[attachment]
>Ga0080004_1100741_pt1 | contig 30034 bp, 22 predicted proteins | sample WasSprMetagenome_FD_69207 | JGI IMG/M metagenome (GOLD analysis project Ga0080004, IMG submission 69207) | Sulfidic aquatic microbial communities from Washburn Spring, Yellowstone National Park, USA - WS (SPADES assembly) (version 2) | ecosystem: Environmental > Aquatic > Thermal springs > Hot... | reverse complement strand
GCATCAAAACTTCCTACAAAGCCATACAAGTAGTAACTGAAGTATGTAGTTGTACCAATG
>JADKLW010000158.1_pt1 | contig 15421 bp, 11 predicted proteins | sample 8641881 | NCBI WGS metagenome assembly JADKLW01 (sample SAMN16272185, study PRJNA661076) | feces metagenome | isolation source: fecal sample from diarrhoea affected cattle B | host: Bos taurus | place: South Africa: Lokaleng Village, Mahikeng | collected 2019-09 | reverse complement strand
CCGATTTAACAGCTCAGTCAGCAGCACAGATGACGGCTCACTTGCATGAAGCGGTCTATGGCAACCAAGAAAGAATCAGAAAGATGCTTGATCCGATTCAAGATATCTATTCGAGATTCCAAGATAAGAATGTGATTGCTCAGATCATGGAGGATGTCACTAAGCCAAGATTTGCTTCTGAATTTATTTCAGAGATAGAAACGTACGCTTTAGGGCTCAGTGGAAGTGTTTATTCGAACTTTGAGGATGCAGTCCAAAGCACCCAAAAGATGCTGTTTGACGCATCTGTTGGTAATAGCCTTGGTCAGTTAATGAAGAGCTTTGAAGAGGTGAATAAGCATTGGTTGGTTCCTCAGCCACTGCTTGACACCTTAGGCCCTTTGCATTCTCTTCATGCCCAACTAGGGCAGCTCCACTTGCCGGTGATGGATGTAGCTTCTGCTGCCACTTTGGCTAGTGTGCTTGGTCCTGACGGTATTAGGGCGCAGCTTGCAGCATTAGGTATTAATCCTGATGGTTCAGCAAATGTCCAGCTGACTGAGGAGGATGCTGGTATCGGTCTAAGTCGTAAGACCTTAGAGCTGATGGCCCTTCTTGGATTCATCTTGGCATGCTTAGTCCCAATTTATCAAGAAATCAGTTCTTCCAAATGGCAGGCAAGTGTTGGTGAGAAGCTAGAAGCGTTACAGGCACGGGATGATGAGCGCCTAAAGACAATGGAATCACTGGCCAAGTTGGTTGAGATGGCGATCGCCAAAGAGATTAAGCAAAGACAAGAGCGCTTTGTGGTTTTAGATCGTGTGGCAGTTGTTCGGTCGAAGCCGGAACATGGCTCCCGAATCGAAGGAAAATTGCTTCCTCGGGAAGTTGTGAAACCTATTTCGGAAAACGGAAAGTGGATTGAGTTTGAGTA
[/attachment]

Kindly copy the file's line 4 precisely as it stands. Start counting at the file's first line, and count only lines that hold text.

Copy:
CCGATTTAACAGCTCAGTCAGCAGCACAGATGACGGCTCACTTGCATGAAGCGGTCTATGGCAACCAAGAAAGAATCAGAAAGATGCTTGATCCGATTCAAGATATCTATTCGAGATTCCAAGATAAGAATGTGATTGCTCAGATCATGGAGGATGTCACTAAGCCAAGATTTGCTTCTGAATTTATTTCAGAGATAGAAACGTACGCTTTAGGGCTCAGTGGAAGTGTTTATTCGAACTTTGAGGATGCAGTCCAAAGCACCCAAAAGATGCTGTTTGACGCATCTGTTGGTAATAGCCTTGGTCAGTTAATGAAGAGCTTTGAAGAGGTGAATAAGCATTGGTTGGTTCCTCAGCCACTGCTTGACACCTTAGGCCCTTTGCATTCTCTTCATGCCCAACTAGGGCAGCTCCACTTGCCGGTGATGGATGTAGCTTCTGCTGCCACTTTGGCTAGTGTGCTTGGTCCTGACGGTATTAGGGCGCAGCTTGCAGCATTAGGTATTAATCCTGATGGTTCAGCAAATGTCCAGCTGACTGAGGAGGATGCTGGTATCGGTCTAAGTCGTAAGACCTTAGAGCTGATGGCCCTTCTTGGATTCATCTTGGCATGCTTAGTCCCAATTTATCAAGAAATCAGTTCTTCCAAATGGCAGGCAAGTGTTGGTGAGAAGCTAGAAGCGTTACAGGCACGGGATGATGAGCGCCTAAAGACAATGGAATCACTGGCCAAGTTGGTTGAGATGGCGATCGCCAAAGAGATTAAGCAAAGACAAGAGCGCTTTGTGGTTTTAGATCGTGTGGCAGTTGTTCGGTCGAAGCCGGAACATGGCTCCCGAATCGAAGGAAAATTGCTTCCTCGGGAAGTTGTGAAACCTATTTCGGAAAACGGAAAGTGGATTGAGTTTGAGTA